ITOCHU considers the prevention of deforestation by commodities related to forest protection (wood, wood products, raw materials for papermaking and paper products, natural rubber, palm oil) as a priority item. We are working to acquire product certifications such as FSC forest certification and to develop a traceability system to biodiversity conservation.

Refer to: Wood, Wood Products, Papermaking Raw Material, and Paper Products

Consideration for Biodiversity in Mine Closure

In our mineral resource development business, we have prepared Environment, Health, Safety (EHS) guidelines based on international standards*, which also stipulate the consideration of biodiversity in the closure of mines. Closure plans are designed not only for physical restoration but also for minimizing the impact and maximizing the benefits on the community by considering the local socio-economy and environment in cooperation with stakeholders. It will require to prepare funds, ensure the safety of the waterways constructed during the operation, prevent residual chemicals, and conserve ecosystems. Towards future mining closure, we have cooperated with project partners, assessed the environmental impact and formulate mine closure plans as stipulated by the regulations of countries where projects are located, and also put the system in place to check the implementation process of the plan by utilizing EHS check list.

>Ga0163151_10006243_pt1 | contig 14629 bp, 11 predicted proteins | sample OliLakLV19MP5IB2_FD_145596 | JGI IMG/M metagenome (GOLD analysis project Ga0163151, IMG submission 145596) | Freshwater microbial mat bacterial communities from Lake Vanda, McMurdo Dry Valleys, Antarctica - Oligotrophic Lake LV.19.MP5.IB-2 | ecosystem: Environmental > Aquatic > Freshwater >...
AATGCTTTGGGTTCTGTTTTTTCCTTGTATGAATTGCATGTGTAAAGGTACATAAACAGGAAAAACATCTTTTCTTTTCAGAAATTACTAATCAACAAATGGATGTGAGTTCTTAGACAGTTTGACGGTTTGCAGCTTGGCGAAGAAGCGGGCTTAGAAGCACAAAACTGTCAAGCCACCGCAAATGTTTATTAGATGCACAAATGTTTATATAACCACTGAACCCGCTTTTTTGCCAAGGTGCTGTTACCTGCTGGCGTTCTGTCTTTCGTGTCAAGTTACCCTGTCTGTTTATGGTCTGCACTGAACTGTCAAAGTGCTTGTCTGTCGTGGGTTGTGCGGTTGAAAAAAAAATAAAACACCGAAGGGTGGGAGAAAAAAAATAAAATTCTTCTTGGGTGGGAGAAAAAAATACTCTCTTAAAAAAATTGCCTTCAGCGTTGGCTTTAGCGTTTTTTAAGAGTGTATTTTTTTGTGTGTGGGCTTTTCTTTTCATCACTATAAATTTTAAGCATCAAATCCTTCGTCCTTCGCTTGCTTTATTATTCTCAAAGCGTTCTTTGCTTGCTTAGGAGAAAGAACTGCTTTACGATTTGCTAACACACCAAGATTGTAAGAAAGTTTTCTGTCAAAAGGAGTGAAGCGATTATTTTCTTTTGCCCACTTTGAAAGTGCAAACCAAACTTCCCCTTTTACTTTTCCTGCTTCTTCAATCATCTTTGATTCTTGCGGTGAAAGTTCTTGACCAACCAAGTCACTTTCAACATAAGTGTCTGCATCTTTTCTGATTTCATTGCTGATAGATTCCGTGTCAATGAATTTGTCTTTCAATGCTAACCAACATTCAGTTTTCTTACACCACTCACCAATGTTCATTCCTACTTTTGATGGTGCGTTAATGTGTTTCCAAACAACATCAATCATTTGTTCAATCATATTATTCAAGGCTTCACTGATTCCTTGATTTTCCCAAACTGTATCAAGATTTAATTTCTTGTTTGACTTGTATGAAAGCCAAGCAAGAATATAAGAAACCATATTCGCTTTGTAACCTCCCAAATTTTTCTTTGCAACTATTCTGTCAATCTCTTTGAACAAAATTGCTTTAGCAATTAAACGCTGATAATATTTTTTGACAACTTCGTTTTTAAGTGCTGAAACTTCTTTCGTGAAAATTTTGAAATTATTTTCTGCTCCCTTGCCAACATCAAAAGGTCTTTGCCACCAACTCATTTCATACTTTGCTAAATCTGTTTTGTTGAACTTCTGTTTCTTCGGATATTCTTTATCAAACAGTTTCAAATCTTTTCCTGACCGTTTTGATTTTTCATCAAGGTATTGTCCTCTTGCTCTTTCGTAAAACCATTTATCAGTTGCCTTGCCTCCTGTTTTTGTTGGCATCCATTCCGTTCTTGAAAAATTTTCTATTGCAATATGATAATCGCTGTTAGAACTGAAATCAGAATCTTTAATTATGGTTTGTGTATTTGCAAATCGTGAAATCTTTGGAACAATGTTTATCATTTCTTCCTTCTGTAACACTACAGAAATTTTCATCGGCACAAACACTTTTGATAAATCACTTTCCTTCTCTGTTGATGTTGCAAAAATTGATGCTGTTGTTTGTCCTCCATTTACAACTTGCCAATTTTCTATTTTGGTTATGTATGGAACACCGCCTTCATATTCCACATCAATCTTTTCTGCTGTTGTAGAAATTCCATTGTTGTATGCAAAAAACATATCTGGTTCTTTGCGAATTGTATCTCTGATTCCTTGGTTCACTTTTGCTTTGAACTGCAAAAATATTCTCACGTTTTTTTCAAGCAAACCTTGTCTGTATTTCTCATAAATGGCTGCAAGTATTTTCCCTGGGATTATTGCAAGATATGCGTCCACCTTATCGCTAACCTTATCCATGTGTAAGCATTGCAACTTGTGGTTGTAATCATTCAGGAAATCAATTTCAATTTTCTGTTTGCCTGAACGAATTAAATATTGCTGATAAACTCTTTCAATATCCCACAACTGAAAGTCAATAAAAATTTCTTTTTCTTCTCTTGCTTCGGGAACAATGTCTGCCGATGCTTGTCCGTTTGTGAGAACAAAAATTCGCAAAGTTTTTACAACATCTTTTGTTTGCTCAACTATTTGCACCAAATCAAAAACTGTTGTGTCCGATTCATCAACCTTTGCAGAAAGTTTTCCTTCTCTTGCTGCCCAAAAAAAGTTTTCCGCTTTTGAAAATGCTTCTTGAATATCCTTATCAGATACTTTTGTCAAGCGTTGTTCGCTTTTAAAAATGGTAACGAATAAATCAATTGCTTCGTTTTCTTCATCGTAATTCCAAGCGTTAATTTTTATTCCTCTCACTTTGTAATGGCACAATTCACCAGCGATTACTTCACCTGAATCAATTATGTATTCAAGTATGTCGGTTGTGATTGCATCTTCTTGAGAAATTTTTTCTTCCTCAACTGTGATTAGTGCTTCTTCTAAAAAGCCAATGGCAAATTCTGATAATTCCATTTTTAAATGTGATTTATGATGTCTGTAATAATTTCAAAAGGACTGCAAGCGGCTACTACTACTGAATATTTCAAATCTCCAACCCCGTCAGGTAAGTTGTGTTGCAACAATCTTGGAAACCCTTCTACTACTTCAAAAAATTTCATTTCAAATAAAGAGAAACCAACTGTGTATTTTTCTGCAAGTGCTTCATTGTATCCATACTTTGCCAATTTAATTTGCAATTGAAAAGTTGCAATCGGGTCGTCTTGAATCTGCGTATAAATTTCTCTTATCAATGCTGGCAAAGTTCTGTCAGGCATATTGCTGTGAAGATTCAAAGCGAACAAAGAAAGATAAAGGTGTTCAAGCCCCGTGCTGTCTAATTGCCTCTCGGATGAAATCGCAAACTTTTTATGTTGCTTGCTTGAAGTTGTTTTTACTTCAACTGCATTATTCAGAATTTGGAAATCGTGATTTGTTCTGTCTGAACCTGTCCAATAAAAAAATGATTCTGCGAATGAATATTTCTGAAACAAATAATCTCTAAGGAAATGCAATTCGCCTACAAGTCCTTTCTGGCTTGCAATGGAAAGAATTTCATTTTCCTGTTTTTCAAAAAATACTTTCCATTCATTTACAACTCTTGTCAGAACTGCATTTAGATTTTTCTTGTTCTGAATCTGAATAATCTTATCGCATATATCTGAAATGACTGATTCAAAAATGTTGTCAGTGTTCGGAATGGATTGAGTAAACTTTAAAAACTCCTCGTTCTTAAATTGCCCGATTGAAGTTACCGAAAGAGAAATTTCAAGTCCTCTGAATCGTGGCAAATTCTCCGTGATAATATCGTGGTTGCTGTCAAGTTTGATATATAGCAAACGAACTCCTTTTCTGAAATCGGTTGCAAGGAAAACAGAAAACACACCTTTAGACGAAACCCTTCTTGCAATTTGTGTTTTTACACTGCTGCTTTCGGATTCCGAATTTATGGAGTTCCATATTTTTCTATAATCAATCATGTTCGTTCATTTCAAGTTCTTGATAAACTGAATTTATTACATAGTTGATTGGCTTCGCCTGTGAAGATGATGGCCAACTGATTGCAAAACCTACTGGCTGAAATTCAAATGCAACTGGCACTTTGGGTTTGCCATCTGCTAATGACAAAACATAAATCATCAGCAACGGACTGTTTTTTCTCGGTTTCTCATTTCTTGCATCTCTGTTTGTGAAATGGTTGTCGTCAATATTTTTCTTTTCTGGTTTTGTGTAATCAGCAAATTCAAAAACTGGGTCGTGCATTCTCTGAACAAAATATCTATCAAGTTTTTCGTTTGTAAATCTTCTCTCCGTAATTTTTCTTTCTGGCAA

• EHS Guidelines of the International Finance Corporation (IFC)

Biodiversity Conservation in Business-related Areas